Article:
Contenders and Pretenders: An Analytical Look at the Early Vezina Race

  

Though it’s only halfway through the season, the race for the Vezina has begun, and there are already some early front runners. Andrei Vasilevskiy currently leads the Vezina Race, with 22 wins, a save percentage over .94, a GAA of just over 2 and a league leading six shutouts. While Vas leads the league in all these categories, is there a more qualitative way to evaluate goaltenders? Wins, while holding huge importance to the goaltenders themselves, are typically viewed as a team stat. Save percentage and goals allowed average are good stats but they miss a key contextual aspect of goaltending —not all shots are created equal.

According to ESPN (I know, but they’re the only site with a hardware tracker), Vasilevskiy leads the early Vezina race, followed by Hellebuyck, Quick, Rinne, Bobrovsky, and Crawford. I’m going to take a look at these six net minders in comparison to both each other and the league as a whole using some lesser-known statistics.

Below is a combination of advanced and traditional goalie statistics where the value is followed by the overall league rank in parenthesis:

Stats from Jan 8

The Fancy Numbers

Before we dive in, I’ll contextualize some of these less-than-self-explanatory stats.

HDSA%: High Danger Shot Attempt % – the percentage of shots a goaltender faces that are taken from the “high danger zone”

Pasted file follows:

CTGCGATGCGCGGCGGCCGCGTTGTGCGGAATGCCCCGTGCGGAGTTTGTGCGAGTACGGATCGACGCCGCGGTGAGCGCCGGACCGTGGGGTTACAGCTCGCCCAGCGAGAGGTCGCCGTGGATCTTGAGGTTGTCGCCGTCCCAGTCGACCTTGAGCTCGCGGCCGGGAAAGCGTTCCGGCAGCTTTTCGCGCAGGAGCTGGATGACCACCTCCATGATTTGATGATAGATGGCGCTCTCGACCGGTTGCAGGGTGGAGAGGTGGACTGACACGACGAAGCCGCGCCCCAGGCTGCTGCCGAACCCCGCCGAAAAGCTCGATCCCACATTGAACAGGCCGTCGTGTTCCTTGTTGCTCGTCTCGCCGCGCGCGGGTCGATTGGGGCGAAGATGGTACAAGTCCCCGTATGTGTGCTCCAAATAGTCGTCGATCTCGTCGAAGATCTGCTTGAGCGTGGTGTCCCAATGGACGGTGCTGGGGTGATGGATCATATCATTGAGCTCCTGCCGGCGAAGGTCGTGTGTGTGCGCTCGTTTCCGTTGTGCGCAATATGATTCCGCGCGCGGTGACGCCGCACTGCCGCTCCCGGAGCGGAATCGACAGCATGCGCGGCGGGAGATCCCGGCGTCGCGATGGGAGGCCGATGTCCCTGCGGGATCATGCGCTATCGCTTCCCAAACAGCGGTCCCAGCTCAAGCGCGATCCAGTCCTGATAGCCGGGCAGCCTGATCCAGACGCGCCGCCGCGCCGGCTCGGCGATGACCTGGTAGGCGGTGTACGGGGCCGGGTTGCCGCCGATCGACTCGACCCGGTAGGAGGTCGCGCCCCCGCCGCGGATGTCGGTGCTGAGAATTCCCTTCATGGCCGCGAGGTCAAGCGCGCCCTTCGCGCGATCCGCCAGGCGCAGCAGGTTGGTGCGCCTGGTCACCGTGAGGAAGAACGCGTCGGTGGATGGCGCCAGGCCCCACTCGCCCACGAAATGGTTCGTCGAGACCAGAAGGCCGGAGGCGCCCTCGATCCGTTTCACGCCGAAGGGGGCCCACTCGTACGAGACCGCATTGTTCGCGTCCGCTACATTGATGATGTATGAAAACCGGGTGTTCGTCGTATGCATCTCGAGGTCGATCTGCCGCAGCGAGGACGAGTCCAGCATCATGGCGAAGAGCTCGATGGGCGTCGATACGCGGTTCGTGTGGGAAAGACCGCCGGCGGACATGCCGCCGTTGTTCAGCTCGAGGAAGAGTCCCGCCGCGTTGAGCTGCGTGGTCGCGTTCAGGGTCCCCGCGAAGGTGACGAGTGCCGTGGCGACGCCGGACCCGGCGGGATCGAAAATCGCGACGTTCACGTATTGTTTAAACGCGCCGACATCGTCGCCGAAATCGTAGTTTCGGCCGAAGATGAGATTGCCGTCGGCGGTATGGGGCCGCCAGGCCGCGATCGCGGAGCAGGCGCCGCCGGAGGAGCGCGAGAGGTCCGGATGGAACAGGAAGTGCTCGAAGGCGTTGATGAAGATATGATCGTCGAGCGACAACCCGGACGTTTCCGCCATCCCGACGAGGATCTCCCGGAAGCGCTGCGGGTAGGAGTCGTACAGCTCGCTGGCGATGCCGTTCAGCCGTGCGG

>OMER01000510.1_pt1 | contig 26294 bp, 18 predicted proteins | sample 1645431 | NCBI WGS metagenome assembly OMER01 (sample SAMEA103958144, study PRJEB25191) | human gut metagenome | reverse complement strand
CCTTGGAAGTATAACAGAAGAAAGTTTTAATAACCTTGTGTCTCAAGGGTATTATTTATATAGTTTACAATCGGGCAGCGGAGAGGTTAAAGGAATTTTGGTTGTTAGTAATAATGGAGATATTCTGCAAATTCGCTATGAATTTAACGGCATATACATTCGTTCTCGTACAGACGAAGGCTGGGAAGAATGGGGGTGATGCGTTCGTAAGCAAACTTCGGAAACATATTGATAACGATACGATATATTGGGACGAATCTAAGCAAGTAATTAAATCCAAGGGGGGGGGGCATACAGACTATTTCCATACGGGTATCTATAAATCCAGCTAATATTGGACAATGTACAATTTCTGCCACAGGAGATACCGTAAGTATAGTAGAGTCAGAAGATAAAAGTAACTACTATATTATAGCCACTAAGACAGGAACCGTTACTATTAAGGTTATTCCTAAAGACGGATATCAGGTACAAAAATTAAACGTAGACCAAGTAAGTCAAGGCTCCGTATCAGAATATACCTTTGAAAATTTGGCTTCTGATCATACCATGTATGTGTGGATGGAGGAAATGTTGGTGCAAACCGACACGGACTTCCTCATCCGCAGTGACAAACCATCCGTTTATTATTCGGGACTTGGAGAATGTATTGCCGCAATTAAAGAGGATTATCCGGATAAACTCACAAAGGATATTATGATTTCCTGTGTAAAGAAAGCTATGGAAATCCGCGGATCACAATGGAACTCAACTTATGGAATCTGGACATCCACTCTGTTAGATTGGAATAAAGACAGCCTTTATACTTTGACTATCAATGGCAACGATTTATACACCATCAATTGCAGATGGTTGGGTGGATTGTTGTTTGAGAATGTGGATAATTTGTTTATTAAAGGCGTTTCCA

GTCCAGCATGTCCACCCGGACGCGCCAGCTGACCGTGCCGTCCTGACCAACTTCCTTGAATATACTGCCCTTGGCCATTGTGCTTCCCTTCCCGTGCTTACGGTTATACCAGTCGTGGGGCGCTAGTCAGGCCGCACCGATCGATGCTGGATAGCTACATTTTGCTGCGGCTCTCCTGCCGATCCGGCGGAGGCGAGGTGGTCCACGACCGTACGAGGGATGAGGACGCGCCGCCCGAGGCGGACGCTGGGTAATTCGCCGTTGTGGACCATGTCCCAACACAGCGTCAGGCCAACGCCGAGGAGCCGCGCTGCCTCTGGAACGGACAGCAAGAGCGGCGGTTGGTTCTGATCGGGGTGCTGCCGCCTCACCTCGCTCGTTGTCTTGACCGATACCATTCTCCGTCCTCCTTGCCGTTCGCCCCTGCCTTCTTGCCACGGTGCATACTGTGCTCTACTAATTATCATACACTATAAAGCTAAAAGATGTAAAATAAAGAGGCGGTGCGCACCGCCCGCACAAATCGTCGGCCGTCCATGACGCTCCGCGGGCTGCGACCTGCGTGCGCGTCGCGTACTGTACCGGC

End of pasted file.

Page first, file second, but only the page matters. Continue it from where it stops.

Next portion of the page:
LDSA%: Low Danger Shot Attempt % – the percentage of shots a goaltender faces that are taken from the “low danger zone”

HDSv%: High Danger Save % -a goaltender’s save percentage on shot attempts from the high danger zone (Read: Goaltender ceiling, saving shots you wouldn’t necessarily expect them to)

LDSv%: Low Danger Save % – a goaltender’s save percentage on shot attempts from the low danger zone (Read: Goaltender floor, saving the shots you would expect them to save)

dSv%: Differential Save % – a goaltender’s save percentage minus their expected save percentage (xSv%) calculated based on their HDSA%, MDSA%, LDSA%, and the league average weighted save percentages. (Positive numbers indicate the goaltender is performing better than you would expect the average goaltender to given their shot quality distribution against them; negative would indicate the inverse).

GSAA: Goals Saved Above Average – total goals allowed minus league average save percentage*number of shots that goalie has faced. (Positive numbers indicate the goalie is saving more shot than you would expect the average goaltender to given the number of shot they have faced; negative would indicate the inverse)

Several years ago the guys over at War-On-Ice developed the danger level save percentage stat, which takes into account shot location to create three separate save percentages by danger level and an overall weighted save percentage based on league average numbers. If you take a look at the graphic you’ll see shots are broken down into high danger chances (blue – the crease and slot), medium danger chances (pink – inside the “house” and the high slot), and low danger chances (yellow – the points, the half wall, and below the goal line). Essentially, this method uses the weighted distribution of shot quality to create an expected save percentage based on league average numbers, or xSv%. In the table above, you’ll notice I did not include xSv%, but rather dSv%, which is the difference between a goaltenders actual save percentage and their expected save percentage based on the distribution of the quality of chances they face.